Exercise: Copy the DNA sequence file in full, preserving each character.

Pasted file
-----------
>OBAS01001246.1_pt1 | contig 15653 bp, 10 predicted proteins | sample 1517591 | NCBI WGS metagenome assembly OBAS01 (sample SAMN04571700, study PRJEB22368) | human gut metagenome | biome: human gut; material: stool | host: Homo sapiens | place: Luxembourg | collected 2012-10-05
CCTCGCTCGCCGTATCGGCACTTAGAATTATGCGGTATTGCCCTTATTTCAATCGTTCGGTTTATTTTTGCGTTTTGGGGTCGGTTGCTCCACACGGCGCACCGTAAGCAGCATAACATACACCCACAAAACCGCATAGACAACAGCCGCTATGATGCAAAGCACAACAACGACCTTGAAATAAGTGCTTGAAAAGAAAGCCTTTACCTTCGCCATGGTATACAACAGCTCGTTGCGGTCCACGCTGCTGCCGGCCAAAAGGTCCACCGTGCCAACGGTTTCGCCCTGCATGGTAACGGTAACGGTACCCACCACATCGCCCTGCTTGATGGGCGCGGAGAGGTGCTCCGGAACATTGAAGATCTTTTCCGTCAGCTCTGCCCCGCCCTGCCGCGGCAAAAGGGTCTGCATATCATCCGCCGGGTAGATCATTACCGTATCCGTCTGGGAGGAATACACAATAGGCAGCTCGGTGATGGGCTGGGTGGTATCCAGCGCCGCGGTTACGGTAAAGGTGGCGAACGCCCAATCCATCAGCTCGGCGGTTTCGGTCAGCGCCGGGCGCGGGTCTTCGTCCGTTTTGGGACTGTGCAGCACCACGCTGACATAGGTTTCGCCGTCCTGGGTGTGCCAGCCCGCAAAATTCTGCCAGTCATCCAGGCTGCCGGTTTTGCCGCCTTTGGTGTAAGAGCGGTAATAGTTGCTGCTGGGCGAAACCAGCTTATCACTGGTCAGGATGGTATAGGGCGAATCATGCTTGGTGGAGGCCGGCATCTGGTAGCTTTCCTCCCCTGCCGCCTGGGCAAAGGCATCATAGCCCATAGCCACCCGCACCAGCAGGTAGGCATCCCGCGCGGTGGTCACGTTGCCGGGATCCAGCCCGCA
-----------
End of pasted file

>OBAS01001246.1_pt1 | contig 15653 bp, 10 predicted proteins | sample 1517591 | NCBI WGS metagenome assembly OBAS01 (sample SAMN04571700, study PRJEB22368) | human gut metagenome | biome: human gut; material: stool | host: Homo sapiens | place: Luxembourg | collected 2012-10-05
CCTCGCTCGCCGTATCGGCACTTAGAATTATGCGGTATTGCCCTTATTTCAATCGTTCGGTTTATTTTTGCGTTTTGGGGTCGGTTGCTCCACACGGCGCACCGTAAGCAGCATAACATACACCCACAAAACCGCATAGACAACAGCCGCTATGATGCAAAGCACAACAACGACCTTGAAATAAGTGCTTGAAAAGAAAGCCTTTACCTTCGCCATGGTATACAACAGCTCGTTGCGGTCCACGCTGCTGCCGGCCAAAAGGTCCACCGTGCCAACGGTTTCGCCCTGCATGGTAACGGTAACGGTACCCACCACATCGCCCTGCTTGATGGGCGCGGAGAGGTGCTCCGGAACATTGAAGATCTTTTCCGTCAGCTCTGCCCCGCCCTGCCGCGGCAAAAGGGTCTGCATATCATCCGCCGGGTAGATCATTACCGTATCCGTCTGGGAGGAATACACAATAGGCAGCTCGGTGATGGGCTGGGTGGTATCCAGCGCCGCGGTTACGGTAAAGGTGGCGAACGCCCAATCCATCAGCTCGGCGGTTTCGGTCAGCGCCGGGCGCGGGTCTTCGTCCGTTTTGGGACTGTGCAGCACCACGCTGACATAGGTTTCGCCGTCCTGGGTGTGCCAGCCCGCAAAATTCTGCCAGTCATCCAGGCTGCCGGTTTTGCCGCCTTTGGTGTAAGAGCGGTAATAGTTGCTGCTGGGCGAAACCAGCTTATCACTGGTCAGGATGGTATAGGGCGAATCATGCTTGGTGGAGGCCGGCATCTGGTAGCTTTCCTCCCCTGCCGCCTGGGCAAAGGCATCATAGCCCATAGCCACCCGCACCAGCAGGTAGGCATCCCGCGCGGTGGTCACGTTGCCGGGATCCAGCCCGCA